Steve Job's title of a visionary was cemented when he correctly predicted the rise of the tablet market before the millennium arrived, which was spearheaded by Apple's own iPad. A recently discovered recording has now revealed that Jobs predicted the inception of the iPad all the way back in 1983.
Marcel Brown posted the audio to his Life, Liberty and Technology site relating to Steve Jobs' full speech from the International Design Conference in Aspen, Colorado. While the build of the talk had surfaced back in August, the new audio reveals an extended Q&A, which featured Jobs' thoughts on networking, voice recognition, as well as "an incredibly great computer in a book that you can carry around with you".
Lo and behold, 27 years later and the iPad was released, which led to Apple being the clear market leader of tablets for years, albeit if it has since experienced signs of decrease.
The "book" computer Jobs was referring to would feature a "radio link" in order for it to be able to communicate without being connected to anything else.
While it seems so obvious in the current day and age, Jobs had also said that within a few years consumers would be spending more time interacting with personal computers than with cars.
"He confidently talks about the personal computer being a new medium of communication. Again, this is before networking was commonplace or there was any inkling of the Internet going mainstream. Yet he specifically talks about early e-mail systems and how it is reshaping communication," said Brown.
"He discusses early networking and the mess of different protocols that existed at the time. He predicts that we were about 5 years away from "solving" networking in the office and 10-15 years from solving networking in the home."
Jobs also "matter-of-factly states that when we have portable computers with radio links, people could be walking around anywhere and pick up their e-mail. Again, this is 1983, at least 20 years before the era of mobile computing," he added.
Apple is reportedly working on the iPad mini, with the firm allegedly preparing to announce the revised tablet on October 17. Speculation has also pointed towards a widescreen iPad.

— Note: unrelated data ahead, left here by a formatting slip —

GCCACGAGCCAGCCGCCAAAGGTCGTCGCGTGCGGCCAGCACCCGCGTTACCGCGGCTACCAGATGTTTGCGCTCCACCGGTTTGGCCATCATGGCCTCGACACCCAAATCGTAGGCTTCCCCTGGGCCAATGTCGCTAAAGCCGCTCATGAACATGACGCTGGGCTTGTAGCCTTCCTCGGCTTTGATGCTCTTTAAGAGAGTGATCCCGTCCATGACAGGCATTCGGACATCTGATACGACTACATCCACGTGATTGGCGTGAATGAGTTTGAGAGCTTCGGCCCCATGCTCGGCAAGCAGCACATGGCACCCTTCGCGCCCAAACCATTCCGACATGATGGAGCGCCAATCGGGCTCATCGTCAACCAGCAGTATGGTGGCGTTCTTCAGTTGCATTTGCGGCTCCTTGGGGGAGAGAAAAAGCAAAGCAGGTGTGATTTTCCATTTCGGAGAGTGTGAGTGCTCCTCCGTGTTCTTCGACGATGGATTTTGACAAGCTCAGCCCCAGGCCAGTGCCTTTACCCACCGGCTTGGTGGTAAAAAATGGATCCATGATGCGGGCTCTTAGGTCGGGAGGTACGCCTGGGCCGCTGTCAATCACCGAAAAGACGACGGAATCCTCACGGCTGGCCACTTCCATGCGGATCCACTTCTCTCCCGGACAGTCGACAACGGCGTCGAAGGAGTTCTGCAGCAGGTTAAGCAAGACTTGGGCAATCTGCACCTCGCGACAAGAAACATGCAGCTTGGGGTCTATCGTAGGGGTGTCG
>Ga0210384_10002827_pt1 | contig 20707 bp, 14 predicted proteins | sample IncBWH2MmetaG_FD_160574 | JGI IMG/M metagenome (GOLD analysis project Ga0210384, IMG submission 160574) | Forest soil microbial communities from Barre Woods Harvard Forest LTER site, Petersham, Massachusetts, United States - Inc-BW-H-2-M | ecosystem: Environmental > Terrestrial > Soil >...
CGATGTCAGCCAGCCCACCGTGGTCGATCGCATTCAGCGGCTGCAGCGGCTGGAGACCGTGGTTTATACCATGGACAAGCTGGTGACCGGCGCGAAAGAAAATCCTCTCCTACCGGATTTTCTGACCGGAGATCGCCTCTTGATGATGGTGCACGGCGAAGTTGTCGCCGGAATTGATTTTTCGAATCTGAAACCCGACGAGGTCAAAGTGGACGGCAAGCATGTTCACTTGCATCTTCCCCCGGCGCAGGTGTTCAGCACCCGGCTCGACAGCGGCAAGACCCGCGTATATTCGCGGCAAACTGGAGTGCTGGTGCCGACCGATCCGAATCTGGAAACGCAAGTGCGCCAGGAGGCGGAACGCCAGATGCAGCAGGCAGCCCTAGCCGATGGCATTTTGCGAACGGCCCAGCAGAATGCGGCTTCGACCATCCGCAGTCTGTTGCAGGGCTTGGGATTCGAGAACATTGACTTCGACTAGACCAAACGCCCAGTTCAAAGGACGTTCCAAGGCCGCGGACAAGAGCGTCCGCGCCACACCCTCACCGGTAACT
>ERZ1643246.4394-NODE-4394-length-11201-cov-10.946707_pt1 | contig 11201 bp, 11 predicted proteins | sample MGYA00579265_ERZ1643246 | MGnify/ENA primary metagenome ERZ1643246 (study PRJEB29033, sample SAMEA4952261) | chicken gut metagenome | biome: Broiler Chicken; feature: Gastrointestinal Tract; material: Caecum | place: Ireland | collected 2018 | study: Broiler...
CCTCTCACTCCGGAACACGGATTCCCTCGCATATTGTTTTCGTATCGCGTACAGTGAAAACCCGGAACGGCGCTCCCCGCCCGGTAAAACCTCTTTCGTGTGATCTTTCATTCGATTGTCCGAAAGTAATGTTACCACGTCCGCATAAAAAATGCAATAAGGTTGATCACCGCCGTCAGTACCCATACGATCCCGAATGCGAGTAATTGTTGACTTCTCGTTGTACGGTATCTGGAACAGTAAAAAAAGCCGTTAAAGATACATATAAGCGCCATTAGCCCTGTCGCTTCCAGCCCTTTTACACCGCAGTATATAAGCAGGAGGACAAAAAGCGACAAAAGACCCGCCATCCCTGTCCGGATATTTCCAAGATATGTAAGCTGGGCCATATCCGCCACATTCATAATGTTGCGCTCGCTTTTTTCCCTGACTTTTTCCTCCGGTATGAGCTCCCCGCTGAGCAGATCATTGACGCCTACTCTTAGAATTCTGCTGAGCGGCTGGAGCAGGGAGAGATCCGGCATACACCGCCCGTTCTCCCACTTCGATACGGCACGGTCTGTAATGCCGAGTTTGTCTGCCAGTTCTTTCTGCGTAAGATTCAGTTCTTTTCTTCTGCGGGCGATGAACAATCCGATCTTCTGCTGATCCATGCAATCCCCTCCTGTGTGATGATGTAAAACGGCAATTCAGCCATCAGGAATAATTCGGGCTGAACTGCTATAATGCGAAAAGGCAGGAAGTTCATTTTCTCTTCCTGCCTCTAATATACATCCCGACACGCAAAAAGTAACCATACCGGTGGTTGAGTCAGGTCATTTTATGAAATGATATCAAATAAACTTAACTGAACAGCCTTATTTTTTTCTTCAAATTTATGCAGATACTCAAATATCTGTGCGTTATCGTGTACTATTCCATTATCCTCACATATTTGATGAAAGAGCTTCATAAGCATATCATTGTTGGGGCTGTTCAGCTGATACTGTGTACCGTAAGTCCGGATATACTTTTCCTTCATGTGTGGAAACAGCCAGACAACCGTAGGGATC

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I seem to recall science fiction writers, directors, and fans also making the exact same predictions. They are hardly unique to Steve Jobs.Reply
What about this thing from Star Trek TOS:Reply
I'm fairly sure it was a computer, and quite wireless.
I predict one day that micro chips will be installed underneath each sidewalk... so that when certain glasses or 'augmented' lens are used, virtual signs and valuable information will be visible only through those lens but nothing with the naked eye. Yeah yeah google glasses but I THOUGHT OF IT FIRST 2 years ago. It's not fair..Reply
I was going to mention the Star Treck thing but it been done.Reply
just like clinton said a broken clock is right twice a day. it doesn't mean anything.Reply
Why is this such a surprise?Reply
In the 1960's they predicted a computer in every household.
Jobs' prediction was tens of years after this 1960's prediction and I don't see an article on it but suddenly when a successful someone has said the same thing in a less relevant time it becomes much more popular. -.-
All Jobs really talks about is everything people in the tech industry were working on, or planning, or imagining could be. I think (and it's just my opinion, same as the article) he was talking about the MacBook that they were working on releasing.Reply
If anything, I think Bill Gates was the one to really predict the iPad in the joint interview he and Steve Jobs did for All Things Digital. I think Jobs had a time of it trying to keep a poker face knowing that Apple was working on what Gates predicted. Check it out....
Hmmm, the link didn't post, lets try it again =PReply
Just in case, a copy and paste version =)
And meanwhile, Xerox was more than happy to sit on the printer marketshare and dismantle their PC research/development team back in the mid-late 70's...Reply
A lot of other people predicted this stuff even earlier than 1983. Giving Jobs credit for it for supposedly predicting all of this in 1983 is like saying that Apple had GUIs before Xerox.Reply